I missed opening night, because I was on a work trip. So I missed meeting Peggy Cummins. But I was back and ready to rock on Saturday, starting with a double-feature of Peggy Cummins in not-exactly-noir-but-certainly-noirish movies.
NIGHT OF THE DEMON (1957): A supernatural thriller from England, where a cult of demon-worshipers is causing quite a fuss. American paranormal psychiatrist Dr. John Holden (Dana Andrews) travels to England to chair a scientific conference primarily focused on debunking of the demon cult. On the flight, he meets (and does not get along with) Joanna Harrington (Peggy Cummins) who is going there because her father was the latest victim of the demon cult. Great atmosphere, great acting, cool story with a great ending. Kind of ruined by a really cheesy looking monster, which was added later against the director's (Jacques Tourneur's) wishes. It's not just that the monster was cheesy (the special effects are actually pretty okay for 1957), it's that the whole style was built around suspense and suggestion. Showing the monster throws suggestion out the window and ends up feeling like a cheap cop-out. But the rest of it was pretty awesome.
HELL DRIVERS (1957): A film that epitomizes grittiness. In fact, it's all about hauling gravel. Ex-con Tom (Stanley Baker) shows up looking for work at a trucking company. He quickly learns that the fellow truckers are a rowdy lot, led by Red (Patrick McGoohan.) His only friend is Gino (Herbert Lom), an Italian ex-pat who is working to make enough money to return to Italy with his girl--the company secretary Lucy (Peggy Cummins)--and start a family (whether she really wants to or not.) Well, Tom has some trouble fitting in, and it only gets worse he ends up labelled as "yellow" rather than getting involved in a massive brawl (that could have blown his cover and sent him back to jail.) So his only hope is to out-drive Red, expose the company's corruption, and win the girl. This was directed by Cy Enfield, who was an uncredited screenwriter on NIGHT OF THE DEMON and also directed the next movie TRY AND GET ME!, but I'm getting ahead of myself. The important thing to know is that he was blacklisted (his leftist politics are clearly on display here) and so had to ply his trade as an American ex-pat in England.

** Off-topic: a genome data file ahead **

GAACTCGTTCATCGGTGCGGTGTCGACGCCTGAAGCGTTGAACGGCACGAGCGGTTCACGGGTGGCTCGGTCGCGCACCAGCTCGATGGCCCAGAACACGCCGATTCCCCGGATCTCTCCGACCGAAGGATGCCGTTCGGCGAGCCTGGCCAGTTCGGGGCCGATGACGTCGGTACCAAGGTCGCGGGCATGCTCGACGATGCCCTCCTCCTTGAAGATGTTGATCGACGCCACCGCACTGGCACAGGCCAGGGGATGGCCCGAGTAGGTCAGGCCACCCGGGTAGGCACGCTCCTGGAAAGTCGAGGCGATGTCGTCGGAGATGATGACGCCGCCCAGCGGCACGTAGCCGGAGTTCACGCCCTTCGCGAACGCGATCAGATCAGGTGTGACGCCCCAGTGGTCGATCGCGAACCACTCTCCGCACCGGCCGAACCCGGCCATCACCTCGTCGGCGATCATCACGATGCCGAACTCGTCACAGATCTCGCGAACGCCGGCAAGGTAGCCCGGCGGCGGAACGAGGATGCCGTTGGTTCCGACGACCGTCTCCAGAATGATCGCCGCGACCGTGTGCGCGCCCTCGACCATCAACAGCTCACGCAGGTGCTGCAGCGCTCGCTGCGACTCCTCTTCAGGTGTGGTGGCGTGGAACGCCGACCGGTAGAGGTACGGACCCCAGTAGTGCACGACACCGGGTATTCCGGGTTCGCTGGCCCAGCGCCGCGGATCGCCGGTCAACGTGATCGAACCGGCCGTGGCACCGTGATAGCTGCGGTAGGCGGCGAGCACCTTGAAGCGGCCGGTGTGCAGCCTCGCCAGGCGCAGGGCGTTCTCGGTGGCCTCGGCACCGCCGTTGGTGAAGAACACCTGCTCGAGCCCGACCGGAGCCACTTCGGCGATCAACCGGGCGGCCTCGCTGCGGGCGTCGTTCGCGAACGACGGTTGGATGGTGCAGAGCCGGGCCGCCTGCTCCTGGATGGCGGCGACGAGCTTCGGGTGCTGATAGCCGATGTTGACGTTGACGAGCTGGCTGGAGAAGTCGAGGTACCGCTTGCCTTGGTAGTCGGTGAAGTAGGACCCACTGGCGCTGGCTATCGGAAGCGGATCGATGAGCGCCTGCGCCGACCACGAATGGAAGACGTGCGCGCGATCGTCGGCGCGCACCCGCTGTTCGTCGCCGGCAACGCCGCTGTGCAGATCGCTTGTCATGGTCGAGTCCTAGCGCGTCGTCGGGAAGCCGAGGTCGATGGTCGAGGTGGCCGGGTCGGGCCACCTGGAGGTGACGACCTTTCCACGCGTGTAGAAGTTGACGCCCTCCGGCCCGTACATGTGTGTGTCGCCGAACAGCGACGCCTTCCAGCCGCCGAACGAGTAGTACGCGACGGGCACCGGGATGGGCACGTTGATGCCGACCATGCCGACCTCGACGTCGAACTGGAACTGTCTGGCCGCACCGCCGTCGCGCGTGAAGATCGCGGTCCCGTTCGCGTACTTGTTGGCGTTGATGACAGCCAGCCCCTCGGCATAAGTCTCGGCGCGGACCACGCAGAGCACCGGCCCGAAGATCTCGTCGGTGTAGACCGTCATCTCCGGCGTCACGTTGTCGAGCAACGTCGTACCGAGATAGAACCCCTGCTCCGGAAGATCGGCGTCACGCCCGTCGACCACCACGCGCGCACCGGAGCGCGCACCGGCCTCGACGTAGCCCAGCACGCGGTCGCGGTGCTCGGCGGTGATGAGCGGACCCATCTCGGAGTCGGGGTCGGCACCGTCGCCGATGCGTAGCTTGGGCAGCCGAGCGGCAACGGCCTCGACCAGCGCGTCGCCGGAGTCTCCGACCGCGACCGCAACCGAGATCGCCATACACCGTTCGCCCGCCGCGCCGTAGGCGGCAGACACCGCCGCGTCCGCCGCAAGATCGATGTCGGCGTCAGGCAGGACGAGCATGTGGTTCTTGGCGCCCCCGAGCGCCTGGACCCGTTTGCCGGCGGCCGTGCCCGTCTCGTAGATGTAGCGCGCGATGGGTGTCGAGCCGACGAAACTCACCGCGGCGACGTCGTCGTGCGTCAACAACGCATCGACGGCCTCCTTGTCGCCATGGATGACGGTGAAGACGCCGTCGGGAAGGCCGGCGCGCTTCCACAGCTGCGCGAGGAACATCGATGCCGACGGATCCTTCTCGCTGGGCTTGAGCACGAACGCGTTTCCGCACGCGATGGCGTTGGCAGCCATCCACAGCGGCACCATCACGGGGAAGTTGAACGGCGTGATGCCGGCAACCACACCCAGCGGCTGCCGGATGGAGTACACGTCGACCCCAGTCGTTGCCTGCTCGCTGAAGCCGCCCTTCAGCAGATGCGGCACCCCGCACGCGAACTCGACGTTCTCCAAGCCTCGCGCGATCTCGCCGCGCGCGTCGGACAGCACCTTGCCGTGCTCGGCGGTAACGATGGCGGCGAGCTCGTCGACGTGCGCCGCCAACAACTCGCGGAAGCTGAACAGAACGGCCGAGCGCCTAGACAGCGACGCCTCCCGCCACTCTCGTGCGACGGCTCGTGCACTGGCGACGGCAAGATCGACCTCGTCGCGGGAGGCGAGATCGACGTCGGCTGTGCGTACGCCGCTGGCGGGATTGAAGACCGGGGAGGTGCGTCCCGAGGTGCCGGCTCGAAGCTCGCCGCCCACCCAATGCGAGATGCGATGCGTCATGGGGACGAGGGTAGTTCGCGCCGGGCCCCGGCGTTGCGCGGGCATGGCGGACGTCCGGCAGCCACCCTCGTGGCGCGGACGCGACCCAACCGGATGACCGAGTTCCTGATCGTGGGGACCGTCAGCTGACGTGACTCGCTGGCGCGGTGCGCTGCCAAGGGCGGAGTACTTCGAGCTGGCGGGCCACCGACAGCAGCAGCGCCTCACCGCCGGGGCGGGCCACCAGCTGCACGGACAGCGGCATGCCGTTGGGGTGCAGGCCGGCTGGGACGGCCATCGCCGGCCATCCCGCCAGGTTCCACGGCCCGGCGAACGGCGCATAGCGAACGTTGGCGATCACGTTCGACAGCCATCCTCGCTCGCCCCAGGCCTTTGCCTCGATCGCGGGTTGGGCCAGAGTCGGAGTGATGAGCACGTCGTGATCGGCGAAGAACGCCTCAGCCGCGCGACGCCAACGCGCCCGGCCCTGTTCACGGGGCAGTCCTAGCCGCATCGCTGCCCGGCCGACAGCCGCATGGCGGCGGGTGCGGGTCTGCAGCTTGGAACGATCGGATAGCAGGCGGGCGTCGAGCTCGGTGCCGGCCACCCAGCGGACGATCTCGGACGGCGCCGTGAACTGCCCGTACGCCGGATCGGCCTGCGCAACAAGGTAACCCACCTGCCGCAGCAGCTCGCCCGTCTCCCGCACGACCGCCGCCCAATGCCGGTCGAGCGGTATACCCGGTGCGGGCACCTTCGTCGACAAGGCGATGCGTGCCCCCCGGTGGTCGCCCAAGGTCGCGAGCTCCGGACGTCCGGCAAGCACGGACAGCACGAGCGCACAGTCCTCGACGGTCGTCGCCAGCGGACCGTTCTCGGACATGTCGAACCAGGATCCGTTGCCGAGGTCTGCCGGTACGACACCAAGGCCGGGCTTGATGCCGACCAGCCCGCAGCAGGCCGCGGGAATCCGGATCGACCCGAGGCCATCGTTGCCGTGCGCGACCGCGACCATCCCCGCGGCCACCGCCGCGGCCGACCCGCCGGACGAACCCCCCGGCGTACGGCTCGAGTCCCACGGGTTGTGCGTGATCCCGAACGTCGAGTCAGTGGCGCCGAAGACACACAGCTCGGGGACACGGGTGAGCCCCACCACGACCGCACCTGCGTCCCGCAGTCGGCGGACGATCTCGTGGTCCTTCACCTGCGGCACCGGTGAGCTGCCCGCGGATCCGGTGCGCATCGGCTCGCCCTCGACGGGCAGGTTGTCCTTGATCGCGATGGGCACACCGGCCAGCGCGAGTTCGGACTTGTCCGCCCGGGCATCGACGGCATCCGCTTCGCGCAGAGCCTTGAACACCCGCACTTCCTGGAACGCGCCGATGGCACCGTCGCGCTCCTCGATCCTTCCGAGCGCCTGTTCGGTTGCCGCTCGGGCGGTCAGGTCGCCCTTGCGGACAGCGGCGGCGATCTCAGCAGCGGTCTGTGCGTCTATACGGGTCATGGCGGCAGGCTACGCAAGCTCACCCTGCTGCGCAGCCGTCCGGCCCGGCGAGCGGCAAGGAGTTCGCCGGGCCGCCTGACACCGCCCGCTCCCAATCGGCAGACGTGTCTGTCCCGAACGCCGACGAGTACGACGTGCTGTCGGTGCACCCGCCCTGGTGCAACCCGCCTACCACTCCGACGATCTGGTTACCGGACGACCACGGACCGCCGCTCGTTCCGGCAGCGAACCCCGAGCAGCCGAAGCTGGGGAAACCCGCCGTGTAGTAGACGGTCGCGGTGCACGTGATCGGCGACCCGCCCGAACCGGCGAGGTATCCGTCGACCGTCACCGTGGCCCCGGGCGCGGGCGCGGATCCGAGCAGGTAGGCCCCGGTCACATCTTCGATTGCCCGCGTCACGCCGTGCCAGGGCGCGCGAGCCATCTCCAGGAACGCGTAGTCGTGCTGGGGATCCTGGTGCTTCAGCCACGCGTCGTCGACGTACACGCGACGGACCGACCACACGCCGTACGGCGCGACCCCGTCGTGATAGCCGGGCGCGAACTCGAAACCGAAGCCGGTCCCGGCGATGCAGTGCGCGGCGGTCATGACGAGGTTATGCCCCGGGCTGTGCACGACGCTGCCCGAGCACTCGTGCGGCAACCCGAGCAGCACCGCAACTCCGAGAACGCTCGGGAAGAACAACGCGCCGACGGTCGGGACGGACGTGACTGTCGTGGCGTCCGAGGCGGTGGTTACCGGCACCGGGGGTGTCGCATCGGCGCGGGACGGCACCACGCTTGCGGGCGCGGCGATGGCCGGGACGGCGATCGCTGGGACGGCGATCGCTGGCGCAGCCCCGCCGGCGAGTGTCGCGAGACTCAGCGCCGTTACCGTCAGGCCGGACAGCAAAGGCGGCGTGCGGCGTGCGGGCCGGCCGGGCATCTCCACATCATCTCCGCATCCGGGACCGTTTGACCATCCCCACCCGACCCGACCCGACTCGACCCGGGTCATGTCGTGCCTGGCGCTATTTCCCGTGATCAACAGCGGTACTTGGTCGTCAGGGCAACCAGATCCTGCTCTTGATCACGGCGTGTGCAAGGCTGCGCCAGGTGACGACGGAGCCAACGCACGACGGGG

Then I had a long break. I went barhopping with my friend. Had a drink. Had dinner (and a couple of drinks) had a couple of after-dinner drinks, and was back and ready for the evening double-feature.
TRY AND GET ME! (aka SOUND OF FURY) (1951): The second of 4 films (so far) made about the Brooke Hart kidnapping and murder case (which happened right here in San Jose some 80 years ago--in the movie the town is changed to Santa Sierra.) Howard Taylor (Frank Lovejoy) is a family man just trying to make a living. He falls in with Jerry Slocumb (a young Lloyd Bridges), who offers him more money than he can resist just to be a driver. A getaway driver, to be precise. They knock over a few gas stations, etc. Then they go after the big score--kidnapping and ransom. But it goes bad when Jerry kills the kidnappee and dumps him in the bay. Enter the newspaper element, as Gil Stanton (Richard Carlson) sensationalizes the whole thing. His friend, the scientist Dr. Simone (Renzo Cesana) warns him of inflaming public emotion, when reason is what should be used to treat the sickness of violence. That's right, this film is so freakin' cynical a physicist is the voice of conscience! There's nothing I can add to that. Perhaps the '50s were just a different time, when physicist's were seen as a paragon of virtue.
THE HOODLUM (1951): And finally, the endlessly bleak (and mercifully short) story of Vincent Lubeck (Lawrence Tierney, aka The Meanest Man in Movies, aka The Noir Monster.) In and out of jails for his whole young-adulthood, he's out once more on the the pleadings of his mother (Lisa Golm) to the parole board. Needing a job, he sets to work at his brother Johnny's (Edward Tierney, Lawrence's actual brother) gas station. And he immediately starts working on a new caper on the bank across the street. And he starts working on his brother's girl, Rosa (Allene Roberts.) He's basically not a nice guy. Not a redeeming characteristic in him anywhere. You know, a real noir guy.
And that was it for the day. Damn, it's good to be back in Noir City!
Total Running Time: 348
My Total Minutes: 311,691